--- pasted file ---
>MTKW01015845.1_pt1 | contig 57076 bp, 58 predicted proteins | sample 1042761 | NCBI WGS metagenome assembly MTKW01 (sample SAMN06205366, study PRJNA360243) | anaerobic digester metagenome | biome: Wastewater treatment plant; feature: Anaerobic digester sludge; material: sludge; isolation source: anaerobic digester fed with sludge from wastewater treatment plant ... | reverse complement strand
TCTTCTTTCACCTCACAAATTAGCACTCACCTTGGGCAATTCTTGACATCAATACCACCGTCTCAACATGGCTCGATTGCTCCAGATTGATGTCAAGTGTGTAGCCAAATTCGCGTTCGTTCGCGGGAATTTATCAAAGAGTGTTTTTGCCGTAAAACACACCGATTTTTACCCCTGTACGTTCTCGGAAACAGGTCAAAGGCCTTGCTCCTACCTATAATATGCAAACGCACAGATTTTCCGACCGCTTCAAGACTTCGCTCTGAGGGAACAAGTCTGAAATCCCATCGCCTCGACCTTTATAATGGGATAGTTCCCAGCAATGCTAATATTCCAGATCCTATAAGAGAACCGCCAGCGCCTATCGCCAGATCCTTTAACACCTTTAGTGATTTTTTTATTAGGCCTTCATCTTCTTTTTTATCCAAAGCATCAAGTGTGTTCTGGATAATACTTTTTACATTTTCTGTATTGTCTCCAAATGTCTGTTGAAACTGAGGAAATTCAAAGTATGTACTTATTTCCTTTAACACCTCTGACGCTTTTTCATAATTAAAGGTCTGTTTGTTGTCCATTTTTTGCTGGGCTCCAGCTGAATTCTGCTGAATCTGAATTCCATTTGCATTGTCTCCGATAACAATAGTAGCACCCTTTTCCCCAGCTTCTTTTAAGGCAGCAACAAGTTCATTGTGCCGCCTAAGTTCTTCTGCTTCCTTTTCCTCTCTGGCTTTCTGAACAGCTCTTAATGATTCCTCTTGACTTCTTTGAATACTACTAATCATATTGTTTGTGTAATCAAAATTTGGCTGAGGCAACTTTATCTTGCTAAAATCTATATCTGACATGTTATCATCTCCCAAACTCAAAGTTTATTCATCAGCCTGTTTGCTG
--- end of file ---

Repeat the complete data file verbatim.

>MTKW01015845.1_pt1 | contig 57076 bp, 58 predicted proteins | sample 1042761 | NCBI WGS metagenome assembly MTKW01 (sample SAMN06205366, study PRJNA360243) | anaerobic digester metagenome | biome: Wastewater treatment plant; feature: Anaerobic digester sludge; material: sludge; isolation source: anaerobic digester fed with sludge from wastewater treatment plant ... | reverse complement strand
TCTTCTTTCACCTCACAAATTAGCACTCACCTTGGGCAATTCTTGACATCAATACCACCGTCTCAACATGGCTCGATTGCTCCAGATTGATGTCAAGTGTGTAGCCAAATTCGCGTTCGTTCGCGGGAATTTATCAAAGAGTGTTTTTGCCGTAAAACACACCGATTTTTACCCCTGTACGTTCTCGGAAACAGGTCAAAGGCCTTGCTCCTACCTATAATATGCAAACGCACAGATTTTCCGACCGCTTCAAGACTTCGCTCTGAGGGAACAAGTCTGAAATCCCATCGCCTCGACCTTTATAATGGGATAGTTCCCAGCAATGCTAATATTCCAGATCCTATAAGAGAACCGCCAGCGCCTATCGCCAGATCCTTTAACACCTTTAGTGATTTTTTTATTAGGCCTTCATCTTCTTTTTTATCCAAAGCATCAAGTGTGTTCTGGATAATACTTTTTACATTTTCTGTATTGTCTCCAAATGTCTGTTGAAACTGAGGAAATTCAAAGTATGTACTTATTTCCTTTAACACCTCTGACGCTTTTTCATAATTAAAGGTCTGTTTGTTGTCCATTTTTTGCTGGGCTCCAGCTGAATTCTGCTGAATCTGAATTCCATTTGCATTGTCTCCGATAACAATAGTAGCACCCTTTTCCCCAGCTTCTTTTAAGGCAGCAACAAGTTCATTGTGCCGCCTAAGTTCTTCTGCTTCCTTTTCCTCTCTGGCTTTCTGAACAGCTCTTAATGATTCCTCTTGACTTCTTTGAATACTACTAATCATATTGTTTGTGTAATCAAAATTTGGCTGAGGCAACTTTATCTTGCTAAAATCTATATCTGACATGTTATCATCTCCCAAACTCAAAGTTTATTCATCAGCCTGTTTGCTG